'Samseng Son' pens touching poem for father's obituary
Those who went through the obituary pages in The Straits Times on Friday might have come across the obituary of one Mr Ong Peck Lye.
It came with a touching poem on Mr Ong's life, written in the first person, and addressed to his family.
The last stanza went as follows: "At last I got to see my legacy, ensured, enshrined in good hands. I dared to live and now I dare to die. I am Ong Peck Lye."
The poem resonated with netizens, too, many of whom shared it on their Facebook pages.
One Facebook user, Ms Robin Ann Rheaume, posted a picture of the obituary that received more than 1,500 likes and was shared more than 600 times.
One comment said: "I love that. It's so beautifully written and so honest. It says a lot. Thanks for sharing this."
HEARTFELT: Mr Ong Tiong Yeow (above) wrote the poem in four hours. TNP PHOTO: ARIFFIN JAMAR
It turns out the poem was written by Mr Ong's second son, Mr Ong Tiong Yeow.
The New Paper on Sunday visited the wake at the Singapore Casket Building on Lavender Street and spoke to the author of the poem.
Mr Ong, 52, said: "I wrote it as though my father was the one who wrote it. I truly believe that it was what he would say if he could.
"It was a way for us and my father's friends to remember the man.
"Many who came to the wake said that when they read the poem, it was exactly the sort of person my father was."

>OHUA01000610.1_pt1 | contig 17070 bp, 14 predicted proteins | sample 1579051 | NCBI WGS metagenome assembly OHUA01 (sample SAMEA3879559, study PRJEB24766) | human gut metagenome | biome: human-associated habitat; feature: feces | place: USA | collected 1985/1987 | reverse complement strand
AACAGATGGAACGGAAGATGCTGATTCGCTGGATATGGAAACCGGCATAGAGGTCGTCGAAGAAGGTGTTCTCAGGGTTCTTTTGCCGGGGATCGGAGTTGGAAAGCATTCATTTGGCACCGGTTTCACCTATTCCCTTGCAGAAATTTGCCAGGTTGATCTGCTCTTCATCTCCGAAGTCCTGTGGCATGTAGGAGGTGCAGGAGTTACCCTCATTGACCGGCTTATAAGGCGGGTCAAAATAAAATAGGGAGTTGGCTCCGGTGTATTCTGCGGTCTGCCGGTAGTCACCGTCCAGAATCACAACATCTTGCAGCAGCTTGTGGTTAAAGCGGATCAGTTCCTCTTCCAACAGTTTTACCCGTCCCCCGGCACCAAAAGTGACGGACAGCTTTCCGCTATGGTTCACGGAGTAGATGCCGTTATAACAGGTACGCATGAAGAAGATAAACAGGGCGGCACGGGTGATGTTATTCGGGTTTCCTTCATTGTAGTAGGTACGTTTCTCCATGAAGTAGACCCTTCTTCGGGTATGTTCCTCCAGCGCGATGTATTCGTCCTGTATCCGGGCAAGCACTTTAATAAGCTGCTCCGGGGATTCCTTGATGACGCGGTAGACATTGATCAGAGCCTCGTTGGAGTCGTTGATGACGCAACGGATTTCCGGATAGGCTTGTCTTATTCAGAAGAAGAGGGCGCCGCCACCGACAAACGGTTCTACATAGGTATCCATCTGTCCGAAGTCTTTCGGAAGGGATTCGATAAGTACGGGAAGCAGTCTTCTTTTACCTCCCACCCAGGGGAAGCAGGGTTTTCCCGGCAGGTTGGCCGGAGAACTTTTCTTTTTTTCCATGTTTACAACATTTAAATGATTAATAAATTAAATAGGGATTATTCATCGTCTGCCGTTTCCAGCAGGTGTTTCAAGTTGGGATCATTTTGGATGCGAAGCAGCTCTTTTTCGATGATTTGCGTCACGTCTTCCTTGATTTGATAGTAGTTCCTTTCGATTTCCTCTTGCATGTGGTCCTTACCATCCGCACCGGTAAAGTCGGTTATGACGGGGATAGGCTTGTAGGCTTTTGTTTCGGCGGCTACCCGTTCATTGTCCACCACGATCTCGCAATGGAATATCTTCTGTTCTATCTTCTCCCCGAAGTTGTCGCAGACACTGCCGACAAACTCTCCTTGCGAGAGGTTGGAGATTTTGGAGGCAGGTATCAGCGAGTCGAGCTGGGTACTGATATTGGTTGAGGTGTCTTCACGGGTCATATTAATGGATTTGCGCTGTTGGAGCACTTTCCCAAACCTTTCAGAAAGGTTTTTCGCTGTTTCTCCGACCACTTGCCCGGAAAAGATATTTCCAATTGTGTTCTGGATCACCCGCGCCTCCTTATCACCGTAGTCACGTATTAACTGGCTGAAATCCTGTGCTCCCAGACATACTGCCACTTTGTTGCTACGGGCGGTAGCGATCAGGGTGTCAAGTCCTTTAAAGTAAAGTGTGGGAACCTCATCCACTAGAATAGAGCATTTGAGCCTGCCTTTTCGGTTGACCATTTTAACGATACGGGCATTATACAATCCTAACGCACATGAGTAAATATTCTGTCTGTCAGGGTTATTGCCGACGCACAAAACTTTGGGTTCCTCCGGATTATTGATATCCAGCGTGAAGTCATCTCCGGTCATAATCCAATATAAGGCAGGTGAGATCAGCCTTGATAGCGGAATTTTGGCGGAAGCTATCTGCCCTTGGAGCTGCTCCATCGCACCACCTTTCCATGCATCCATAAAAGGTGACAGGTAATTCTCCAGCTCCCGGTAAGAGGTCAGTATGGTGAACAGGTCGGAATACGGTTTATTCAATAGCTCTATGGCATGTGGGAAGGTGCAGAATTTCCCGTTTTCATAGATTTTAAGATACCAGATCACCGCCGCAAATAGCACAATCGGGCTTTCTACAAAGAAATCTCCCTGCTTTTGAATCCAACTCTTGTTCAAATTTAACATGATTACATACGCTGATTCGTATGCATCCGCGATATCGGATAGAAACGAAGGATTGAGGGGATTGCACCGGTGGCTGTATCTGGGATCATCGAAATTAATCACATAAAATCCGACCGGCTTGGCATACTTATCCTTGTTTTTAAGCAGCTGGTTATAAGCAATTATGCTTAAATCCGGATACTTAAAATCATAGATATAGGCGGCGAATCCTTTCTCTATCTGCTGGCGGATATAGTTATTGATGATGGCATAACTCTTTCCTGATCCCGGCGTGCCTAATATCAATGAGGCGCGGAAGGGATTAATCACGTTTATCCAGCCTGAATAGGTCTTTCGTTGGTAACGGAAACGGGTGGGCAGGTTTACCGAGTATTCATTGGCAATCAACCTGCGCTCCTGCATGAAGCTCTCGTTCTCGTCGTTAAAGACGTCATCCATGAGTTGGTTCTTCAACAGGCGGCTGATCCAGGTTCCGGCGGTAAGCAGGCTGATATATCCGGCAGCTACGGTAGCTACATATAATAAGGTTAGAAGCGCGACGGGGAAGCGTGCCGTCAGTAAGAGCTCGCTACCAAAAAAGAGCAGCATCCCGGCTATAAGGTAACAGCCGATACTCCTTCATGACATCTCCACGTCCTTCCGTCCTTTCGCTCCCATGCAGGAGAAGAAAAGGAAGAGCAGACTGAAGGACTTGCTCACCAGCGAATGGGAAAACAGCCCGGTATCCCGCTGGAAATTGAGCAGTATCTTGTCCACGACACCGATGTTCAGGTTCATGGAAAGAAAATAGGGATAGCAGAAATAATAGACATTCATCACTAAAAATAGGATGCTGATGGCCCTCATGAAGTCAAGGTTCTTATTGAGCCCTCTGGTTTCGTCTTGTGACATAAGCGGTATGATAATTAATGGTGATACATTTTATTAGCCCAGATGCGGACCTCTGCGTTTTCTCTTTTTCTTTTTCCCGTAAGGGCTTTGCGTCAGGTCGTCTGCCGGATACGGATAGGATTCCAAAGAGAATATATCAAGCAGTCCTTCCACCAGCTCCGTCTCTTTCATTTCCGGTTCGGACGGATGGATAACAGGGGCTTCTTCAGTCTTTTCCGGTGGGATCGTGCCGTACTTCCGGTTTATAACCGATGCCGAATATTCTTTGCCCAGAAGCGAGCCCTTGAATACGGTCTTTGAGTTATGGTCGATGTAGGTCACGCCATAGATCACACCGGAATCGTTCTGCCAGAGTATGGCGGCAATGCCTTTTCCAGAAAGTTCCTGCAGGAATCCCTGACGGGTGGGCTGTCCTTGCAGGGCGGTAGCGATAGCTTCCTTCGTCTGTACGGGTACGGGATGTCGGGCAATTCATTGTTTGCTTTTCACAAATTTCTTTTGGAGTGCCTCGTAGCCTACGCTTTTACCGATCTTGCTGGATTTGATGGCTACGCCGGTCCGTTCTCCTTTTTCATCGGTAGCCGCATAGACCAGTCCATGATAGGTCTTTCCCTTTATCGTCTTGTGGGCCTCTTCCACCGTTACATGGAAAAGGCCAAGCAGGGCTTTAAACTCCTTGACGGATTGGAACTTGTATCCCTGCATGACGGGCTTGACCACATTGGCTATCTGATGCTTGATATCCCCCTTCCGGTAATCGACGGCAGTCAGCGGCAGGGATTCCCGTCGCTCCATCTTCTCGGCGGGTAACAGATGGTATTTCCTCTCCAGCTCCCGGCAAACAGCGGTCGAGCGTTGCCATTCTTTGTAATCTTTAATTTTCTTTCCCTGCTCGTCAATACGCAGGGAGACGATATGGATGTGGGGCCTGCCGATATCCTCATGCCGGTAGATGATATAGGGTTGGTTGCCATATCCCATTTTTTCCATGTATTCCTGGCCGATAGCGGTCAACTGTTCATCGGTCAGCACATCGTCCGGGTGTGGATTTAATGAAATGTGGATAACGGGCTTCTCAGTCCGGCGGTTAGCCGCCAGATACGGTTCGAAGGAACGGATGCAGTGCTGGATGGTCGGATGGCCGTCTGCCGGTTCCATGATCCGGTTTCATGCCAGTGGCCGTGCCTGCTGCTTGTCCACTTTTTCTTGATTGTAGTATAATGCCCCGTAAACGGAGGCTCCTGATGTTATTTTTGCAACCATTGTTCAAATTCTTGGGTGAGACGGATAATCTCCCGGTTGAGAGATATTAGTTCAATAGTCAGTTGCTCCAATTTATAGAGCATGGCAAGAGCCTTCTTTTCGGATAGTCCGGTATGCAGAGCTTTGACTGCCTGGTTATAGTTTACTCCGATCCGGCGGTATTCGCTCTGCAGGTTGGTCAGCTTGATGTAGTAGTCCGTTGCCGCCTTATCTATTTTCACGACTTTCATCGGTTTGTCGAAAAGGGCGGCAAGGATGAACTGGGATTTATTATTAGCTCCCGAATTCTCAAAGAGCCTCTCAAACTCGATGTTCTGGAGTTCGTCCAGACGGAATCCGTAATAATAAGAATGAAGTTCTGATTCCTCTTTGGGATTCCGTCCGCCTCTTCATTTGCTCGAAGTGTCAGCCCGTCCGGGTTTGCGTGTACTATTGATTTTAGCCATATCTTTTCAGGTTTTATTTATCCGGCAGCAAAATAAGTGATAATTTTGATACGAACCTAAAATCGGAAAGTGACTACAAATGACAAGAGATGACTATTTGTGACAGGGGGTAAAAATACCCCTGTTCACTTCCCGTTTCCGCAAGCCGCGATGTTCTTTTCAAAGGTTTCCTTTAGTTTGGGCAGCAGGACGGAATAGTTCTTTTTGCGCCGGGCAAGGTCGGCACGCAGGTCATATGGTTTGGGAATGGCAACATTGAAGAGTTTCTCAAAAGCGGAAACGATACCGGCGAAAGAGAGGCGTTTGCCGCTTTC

The second son said he was petulant when he was younger, which was why he styled himself as the "Samseng (Malay for gangster) Son".
As his two brothers had emigrated some years back - one to Australia and another to the US - Mr Ong had lived and listened to his father's stories till the very end.
His father died from pneumonia on Wednesday at the age of 82 and is survived by his wife and three sons.
Mr Ong Peck Lye was one of the founders of the Stamford Tyres business empire, which began life offering rethreading services to the British army in pre-war 1930.
He was born poor as his father had died early, leaving his mother to care for him and seven other siblings through World War II, said his son.
But the late Mr Ong rose from poverty and continued to build on the family business he started with two siblings.
He later married Madam Han Boon Keng, who was from a rich rubber plantation family in the Riau Islands.
His son shared how his father "showered his family" with status symbols to show his love for the family.
Mr Ong, who runs a franchising company for beauty pageants, said: "He used to tell us how he would have to walk barefoot to school when he was younger to avoid wearing out his shoes."
Mr Ong said the poem was meant to be a frank look into his father's life and he hoped it would show that no man is perfect.
"He was a proud and chauvinistic traditionalist. He knew he had made mistakes in his life and family," he said.
It was Madam Han who took the hard edge off his father, he added.
This was all before his father's struggle with dementia started seven years ago.
Mr Ong shared how his father's deteriorating health required the close attention of his mother and himself until the very end.
His family asked him to write something for his father's obituary and he did so in four hours.
When told that his poem had touched many readers, Mr Ong was surprised at first.
He told TNPS: "I wrote this poem because I just wanted to share that every family has an inside story, and that everyone can read this and understand that every family has problems.
"I glad that it resonated with people and that they can identify with it."